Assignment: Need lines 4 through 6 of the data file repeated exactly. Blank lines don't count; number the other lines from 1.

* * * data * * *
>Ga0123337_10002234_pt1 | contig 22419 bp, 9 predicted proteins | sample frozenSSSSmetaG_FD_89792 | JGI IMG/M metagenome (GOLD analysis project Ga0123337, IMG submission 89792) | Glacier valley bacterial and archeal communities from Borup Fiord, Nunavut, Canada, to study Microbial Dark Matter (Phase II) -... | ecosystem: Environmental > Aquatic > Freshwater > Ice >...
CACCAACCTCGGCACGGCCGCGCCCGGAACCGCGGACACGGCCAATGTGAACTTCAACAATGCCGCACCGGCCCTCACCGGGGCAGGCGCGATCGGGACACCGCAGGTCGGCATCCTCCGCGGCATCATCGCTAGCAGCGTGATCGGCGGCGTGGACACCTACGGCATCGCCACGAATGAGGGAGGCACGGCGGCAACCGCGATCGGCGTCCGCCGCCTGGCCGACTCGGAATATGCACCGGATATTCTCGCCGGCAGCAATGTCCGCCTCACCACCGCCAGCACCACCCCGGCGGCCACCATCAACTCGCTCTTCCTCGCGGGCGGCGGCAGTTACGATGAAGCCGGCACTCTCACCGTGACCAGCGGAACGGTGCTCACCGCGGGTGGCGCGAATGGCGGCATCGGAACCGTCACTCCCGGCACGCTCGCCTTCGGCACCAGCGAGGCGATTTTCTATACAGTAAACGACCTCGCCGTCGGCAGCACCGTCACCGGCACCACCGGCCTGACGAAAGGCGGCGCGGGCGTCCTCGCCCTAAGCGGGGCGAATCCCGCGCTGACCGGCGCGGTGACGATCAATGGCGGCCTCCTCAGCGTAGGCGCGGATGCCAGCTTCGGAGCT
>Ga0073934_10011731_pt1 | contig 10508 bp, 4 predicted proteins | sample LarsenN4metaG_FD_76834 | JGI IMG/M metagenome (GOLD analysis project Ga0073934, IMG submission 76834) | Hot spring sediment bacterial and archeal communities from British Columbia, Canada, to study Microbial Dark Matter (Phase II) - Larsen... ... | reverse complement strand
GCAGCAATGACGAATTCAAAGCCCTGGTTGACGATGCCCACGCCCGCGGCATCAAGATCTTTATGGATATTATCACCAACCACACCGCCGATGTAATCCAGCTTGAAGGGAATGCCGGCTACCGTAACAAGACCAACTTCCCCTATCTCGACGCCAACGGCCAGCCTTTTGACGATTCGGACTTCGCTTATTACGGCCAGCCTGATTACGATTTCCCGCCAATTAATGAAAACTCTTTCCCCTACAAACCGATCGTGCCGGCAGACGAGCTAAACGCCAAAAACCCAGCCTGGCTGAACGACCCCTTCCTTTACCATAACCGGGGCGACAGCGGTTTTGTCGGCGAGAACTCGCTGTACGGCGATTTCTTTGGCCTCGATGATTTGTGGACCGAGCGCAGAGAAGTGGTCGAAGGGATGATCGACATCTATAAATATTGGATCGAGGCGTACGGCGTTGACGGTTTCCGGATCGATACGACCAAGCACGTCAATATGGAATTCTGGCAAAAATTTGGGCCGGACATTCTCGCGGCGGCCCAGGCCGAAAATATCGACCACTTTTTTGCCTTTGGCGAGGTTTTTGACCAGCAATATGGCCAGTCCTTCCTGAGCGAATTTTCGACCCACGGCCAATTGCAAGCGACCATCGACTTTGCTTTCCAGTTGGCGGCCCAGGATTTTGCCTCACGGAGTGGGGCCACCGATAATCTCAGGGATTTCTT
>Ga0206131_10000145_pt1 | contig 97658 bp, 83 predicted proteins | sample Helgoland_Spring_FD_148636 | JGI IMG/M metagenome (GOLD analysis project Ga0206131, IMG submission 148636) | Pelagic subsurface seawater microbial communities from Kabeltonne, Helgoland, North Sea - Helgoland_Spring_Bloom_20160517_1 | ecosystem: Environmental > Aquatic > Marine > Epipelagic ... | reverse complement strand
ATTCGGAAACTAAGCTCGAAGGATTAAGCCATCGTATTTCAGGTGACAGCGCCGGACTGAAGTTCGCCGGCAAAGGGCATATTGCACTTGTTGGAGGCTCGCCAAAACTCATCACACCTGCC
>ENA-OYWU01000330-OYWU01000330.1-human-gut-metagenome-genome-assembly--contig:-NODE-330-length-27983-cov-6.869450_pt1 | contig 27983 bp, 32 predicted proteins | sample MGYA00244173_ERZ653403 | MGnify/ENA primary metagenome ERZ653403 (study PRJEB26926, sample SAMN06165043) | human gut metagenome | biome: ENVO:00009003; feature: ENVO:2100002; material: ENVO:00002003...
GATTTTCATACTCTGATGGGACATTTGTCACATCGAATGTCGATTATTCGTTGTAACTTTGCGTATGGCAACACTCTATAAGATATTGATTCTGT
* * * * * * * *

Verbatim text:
GCAGCAATGACGAATTCAAAGCCCTGGTTGACGATGCCCACGCCCGCGGCATCAAGATCTTTATGGATATTATCACCAACCACACCGCCGATGTAATCCAGCTTGAAGGGAATGCCGGCTACCGTAACAAGACCAACTTCCCCTATCTCGACGCCAACGGCCAGCCTTTTGACGATTCGGACTTCGCTTATTACGGCCAGCCTGATTACGATTTCCCGCCAATTAATGAAAACTCTTTCCCCTACAAACCGATCGTGCCGGCAGACGAGCTAAACGCCAAAAACCCAGCCTGGCTGAACGACCCCTTCCTTTACCATAACCGGGGCGACAGCGGTTTTGTCGGCGAGAACTCGCTGTACGGCGATTTCTTTGGCCTCGATGATTTGTGGACCGAGCGCAGAGAAGTGGTCGAAGGGATGATCGACATCTATAAATATTGGATCGAGGCGTACGGCGTTGACGGTTTCCGGATCGATACGACCAAGCACGTCAATATGGAATTCTGGCAAAAATTTGGGCCGGACATTCTCGCGGCGGCCCAGGCCGAAAATATCGACCACTTTTTTGCCTTTGGCGAGGTTTTTGACCAGCAATATGGCCAGTCCTTCCTGAGCGAATTTTCGACCCACGGCCAATTGCAAGCGACCATCGACTTTGCTTTCCAGTTGGCGGCCCAGGATTTTGCCTCACGGAGTGGGGCCACCGATAATCTCAGGGATTTCTT
>Ga0206131_10000145_pt1 | contig 97658 bp, 83 predicted proteins | sample Helgoland_Spring_FD_148636 | JGI IMG/M metagenome (GOLD analysis project Ga0206131, IMG submission 148636) | Pelagic subsurface seawater microbial communities from Kabeltonne, Helgoland, North Sea - Helgoland_Spring_Bloom_20160517_1 | ecosystem: Environmental > Aquatic > Marine > Epipelagic ... | reverse complement strand
ATTCGGAAACTAAGCTCGAAGGATTAAGCCATCGTATTTCAGGTGACAGCGCCGGACTGAAGTTCGCCGGCAAAGGGCATATTGCACTTGTTGGAGGCTCGCCAAAACTCATCACACCTGCC